Mexico-based Aeronaves TSM has received its first 737-400F as part of its quick expansion into the 737 freighter segment, with eight more of the type slated to join the fleet in the coming months.
The carrier is among at least two others adding 737 Classic freighters to their fleets this year, highlighting Mexico’s e-commerce and express boom.
Express companies, and e-tailers in particular, have been leaning into airfreight globally, and Latin America has been no exception. Argentina-based e-commerce retailer Mercado Libre launched a dedicated air operation with four freighters last year, including one of Aeronaves TSM’s own DC-9Fs (47194) that now features Mercado Libre’s yellow branding. During Mercado Libre’s fourth-quarter earnings release in March, the company said its dedicated fleet had grown to seven freighters, “covering eight routes across Mexico and Brazil to complement the use of our commercial airline capacity to continue driving down our delivery times,” said CFO Pedro Arnt. “We look forward to continuing to unlock value from this important and growing part of our business as we move into 2021 and beyond,” he said.
Despite the large number of new freighter additions by carriers based in Mexico, observers do not consider fleet growth as a temporary response to scarce belly capacity. “If you look at Mexico, most of the domestic air capacity has returned, and there’s a lot of capacity available on the narrowbodies right now,” Alonso Haro, managing director of AeroUnion, told Cargo Facts.
Travel within Mexico, the ninth-largest market in the world for domestic travel, has recovered faster than eight of the ten biggest domestic markets by total domestic seats, according to data from OAG Aviation Worldwide. In April, the number of domestic seats was down 16% compared to 2019. For the same period, available seats in Brazil and the United States are 57% and 27% lower, respectively.
“With regards to the new narrowbody freighters joining the fleets of carriers in the region, I can conclude that they are focusing on a more specific target or more specific customers, rather than the whole cargo that is available on the market.”
AeroUnion, which operates medium-widebody A300-600Fs and 767-200BDSFs primarily on international flights between Mexico and the United States, continues to see robust demand continue on its north-south routes, even as bellyhold capacity is returned to the market, Haro said.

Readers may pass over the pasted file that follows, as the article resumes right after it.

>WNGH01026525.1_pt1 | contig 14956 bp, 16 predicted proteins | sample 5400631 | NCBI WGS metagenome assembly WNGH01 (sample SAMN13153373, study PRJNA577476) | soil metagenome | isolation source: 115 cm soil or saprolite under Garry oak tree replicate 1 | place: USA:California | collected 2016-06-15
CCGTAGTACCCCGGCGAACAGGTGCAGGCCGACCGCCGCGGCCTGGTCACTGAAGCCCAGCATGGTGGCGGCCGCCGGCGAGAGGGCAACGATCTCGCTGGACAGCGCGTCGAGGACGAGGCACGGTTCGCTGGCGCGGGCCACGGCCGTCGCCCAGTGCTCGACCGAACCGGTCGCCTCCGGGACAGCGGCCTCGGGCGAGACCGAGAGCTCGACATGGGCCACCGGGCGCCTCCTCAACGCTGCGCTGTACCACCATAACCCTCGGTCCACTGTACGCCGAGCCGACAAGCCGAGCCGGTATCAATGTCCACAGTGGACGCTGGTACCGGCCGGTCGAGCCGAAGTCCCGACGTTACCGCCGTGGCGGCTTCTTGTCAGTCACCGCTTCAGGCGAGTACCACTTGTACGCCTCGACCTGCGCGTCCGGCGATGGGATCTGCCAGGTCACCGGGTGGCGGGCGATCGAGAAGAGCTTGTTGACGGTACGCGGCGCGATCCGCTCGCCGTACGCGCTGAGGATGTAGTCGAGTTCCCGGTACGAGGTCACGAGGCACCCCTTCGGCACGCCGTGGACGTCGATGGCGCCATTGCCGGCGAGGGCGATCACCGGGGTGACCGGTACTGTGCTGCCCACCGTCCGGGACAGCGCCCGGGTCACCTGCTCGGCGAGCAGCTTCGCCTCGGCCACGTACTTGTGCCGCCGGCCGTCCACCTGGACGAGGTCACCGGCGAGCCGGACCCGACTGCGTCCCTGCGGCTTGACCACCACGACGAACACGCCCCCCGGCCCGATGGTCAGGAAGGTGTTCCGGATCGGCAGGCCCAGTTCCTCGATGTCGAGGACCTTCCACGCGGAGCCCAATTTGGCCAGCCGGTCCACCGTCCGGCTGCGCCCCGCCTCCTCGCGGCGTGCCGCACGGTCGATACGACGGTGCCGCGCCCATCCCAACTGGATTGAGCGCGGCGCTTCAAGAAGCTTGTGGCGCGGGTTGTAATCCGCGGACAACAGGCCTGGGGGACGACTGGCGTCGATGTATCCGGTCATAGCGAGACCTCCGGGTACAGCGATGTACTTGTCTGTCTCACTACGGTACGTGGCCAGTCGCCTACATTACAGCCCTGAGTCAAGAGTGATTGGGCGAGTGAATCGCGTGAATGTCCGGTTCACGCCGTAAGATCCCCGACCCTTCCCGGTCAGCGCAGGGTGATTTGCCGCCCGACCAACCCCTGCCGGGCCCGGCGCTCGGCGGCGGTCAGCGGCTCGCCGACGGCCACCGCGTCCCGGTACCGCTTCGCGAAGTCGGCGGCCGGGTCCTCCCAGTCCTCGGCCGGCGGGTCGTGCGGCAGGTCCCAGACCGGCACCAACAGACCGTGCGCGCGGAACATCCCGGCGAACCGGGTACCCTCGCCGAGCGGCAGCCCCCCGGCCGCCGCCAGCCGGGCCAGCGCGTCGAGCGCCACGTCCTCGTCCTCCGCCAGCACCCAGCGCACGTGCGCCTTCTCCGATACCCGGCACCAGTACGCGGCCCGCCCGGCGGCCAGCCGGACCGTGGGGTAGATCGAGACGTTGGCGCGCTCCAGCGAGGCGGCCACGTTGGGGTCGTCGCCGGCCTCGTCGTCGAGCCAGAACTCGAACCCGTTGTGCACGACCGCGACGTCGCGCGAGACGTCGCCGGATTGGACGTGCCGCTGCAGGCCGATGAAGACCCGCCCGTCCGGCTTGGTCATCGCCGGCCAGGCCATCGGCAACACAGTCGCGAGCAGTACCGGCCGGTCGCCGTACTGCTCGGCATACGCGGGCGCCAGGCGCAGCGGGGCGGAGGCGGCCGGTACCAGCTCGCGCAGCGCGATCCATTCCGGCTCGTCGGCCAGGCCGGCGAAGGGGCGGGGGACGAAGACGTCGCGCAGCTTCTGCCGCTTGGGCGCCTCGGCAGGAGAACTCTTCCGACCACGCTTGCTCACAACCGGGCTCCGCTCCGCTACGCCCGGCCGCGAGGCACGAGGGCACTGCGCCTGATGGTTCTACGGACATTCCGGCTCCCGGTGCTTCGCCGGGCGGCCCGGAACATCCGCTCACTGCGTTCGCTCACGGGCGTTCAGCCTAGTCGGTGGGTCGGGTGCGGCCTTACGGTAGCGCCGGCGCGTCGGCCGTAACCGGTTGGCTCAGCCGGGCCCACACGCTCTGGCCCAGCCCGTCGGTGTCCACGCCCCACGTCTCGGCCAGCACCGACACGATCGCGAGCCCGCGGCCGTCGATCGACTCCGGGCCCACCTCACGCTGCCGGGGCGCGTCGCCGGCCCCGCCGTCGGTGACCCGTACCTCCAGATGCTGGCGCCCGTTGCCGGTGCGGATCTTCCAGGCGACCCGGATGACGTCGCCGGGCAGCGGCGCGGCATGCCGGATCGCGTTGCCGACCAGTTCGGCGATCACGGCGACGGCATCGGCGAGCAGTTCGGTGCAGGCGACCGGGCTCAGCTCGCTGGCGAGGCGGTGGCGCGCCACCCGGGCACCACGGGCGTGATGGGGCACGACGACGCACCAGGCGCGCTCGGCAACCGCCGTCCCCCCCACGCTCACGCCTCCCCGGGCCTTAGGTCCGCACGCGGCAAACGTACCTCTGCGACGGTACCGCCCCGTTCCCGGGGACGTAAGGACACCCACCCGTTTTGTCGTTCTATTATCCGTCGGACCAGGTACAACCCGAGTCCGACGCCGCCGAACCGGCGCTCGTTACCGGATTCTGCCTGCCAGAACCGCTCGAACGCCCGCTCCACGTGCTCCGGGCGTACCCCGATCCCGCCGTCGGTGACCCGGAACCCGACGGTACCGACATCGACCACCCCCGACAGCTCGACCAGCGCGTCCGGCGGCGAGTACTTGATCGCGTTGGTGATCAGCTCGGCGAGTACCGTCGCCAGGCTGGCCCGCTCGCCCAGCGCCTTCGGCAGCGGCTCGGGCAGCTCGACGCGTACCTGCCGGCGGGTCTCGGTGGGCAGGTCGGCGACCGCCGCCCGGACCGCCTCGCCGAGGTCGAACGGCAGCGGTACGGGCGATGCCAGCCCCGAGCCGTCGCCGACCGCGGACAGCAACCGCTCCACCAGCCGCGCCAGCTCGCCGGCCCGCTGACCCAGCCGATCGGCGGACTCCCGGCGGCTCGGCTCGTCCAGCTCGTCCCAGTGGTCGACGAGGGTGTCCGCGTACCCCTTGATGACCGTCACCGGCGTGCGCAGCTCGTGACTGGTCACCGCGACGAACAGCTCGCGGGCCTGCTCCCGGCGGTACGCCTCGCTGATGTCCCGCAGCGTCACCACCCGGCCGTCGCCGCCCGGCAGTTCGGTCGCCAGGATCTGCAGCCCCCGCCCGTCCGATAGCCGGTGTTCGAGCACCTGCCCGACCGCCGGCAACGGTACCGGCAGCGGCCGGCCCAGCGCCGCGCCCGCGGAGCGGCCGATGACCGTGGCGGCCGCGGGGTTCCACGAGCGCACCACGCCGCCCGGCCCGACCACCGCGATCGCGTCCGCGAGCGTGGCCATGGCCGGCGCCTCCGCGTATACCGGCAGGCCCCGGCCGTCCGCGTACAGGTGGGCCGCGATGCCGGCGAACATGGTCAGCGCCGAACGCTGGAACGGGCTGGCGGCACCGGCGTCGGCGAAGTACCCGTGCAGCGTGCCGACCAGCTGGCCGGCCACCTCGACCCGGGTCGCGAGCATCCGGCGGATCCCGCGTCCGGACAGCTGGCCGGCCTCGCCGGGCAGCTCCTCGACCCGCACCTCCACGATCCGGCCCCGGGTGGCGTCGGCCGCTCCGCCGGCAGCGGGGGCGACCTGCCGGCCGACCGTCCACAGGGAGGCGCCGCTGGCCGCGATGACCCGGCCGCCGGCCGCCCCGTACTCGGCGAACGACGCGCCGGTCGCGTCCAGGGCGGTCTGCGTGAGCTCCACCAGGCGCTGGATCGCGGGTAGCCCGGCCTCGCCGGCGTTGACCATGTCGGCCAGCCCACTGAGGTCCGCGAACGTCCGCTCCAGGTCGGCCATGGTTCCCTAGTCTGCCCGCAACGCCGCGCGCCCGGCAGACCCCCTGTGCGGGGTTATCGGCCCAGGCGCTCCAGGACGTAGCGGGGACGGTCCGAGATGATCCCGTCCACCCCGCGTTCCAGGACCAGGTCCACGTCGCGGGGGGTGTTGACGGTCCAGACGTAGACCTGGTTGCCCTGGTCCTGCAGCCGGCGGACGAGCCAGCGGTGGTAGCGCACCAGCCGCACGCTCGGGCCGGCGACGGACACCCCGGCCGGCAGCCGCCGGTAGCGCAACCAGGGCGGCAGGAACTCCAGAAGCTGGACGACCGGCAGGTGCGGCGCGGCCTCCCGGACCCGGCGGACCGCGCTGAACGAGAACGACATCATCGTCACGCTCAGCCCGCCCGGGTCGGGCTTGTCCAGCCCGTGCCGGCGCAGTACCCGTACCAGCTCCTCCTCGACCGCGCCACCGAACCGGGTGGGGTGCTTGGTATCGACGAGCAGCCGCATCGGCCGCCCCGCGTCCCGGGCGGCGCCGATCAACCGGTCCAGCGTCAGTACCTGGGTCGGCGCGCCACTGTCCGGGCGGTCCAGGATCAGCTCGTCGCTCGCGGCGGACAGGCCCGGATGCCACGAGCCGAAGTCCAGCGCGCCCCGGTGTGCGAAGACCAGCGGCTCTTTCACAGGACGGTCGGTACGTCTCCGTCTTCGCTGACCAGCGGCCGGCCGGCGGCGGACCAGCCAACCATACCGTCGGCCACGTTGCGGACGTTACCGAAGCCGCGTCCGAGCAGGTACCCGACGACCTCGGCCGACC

International routes connecting Mexico and the United States are also closer to pre-pandemic frequencies than any other two international markets. There are currently more seats available between the United States and Mexico than any other two country pairs, according to data from OAG Aviation Worldwide. The number of available seats was down just 9% in April 2021, compared to April 2019.
Returning to TSM’s newly added freighter, unit 26529 (ex-Colt Cargo), a 737-400F manufactured in 1994 and converted by PEMCO in 2013, arrived at TSM’s base in Saltillo (SLW) April 14.
Aeronaves TSM also purchased another PEMCO-converted 737-400F (28151, ex-Qantas) in February. That aircraft is currently parked in Al Ain (AAN) in the U.A.E. and has been inactive since October 2019, after the resolution of the dispute involving new startup Emirates International Air Cargo.
In addition to the two 737 freighters, Aeronaves TSM recently began acquiring and converting its own passenger 737-400s, with the first (28150, ex-Comair) having been inducted at the Commercial Jet facility in Dothan (DHN) in March and a second (24904, ex-GetJet Airlines) to follow this summer.
The induction kicks off a series of 737-400SF orders Aeronaves TSM has placed with Aeronautical Engineers Inc. (AEI). In late 2020, the carrier ordered one conversion plus one option, then exercised that option earlier this year and ordered one more. In March, Aeronaves TSM topped up its order with four more 737-400SF conversions and, as things currently stand, will end up with two 737-400Fs and seven 737-400SFs in total.
At the same time, Aeronaves TSM continues to expand its CRJ 200SF and MD-80SF fleets, with multiple aircraft in conversion or on order with AEI. The carrier did not respond to requests for comment on its fleet growth.
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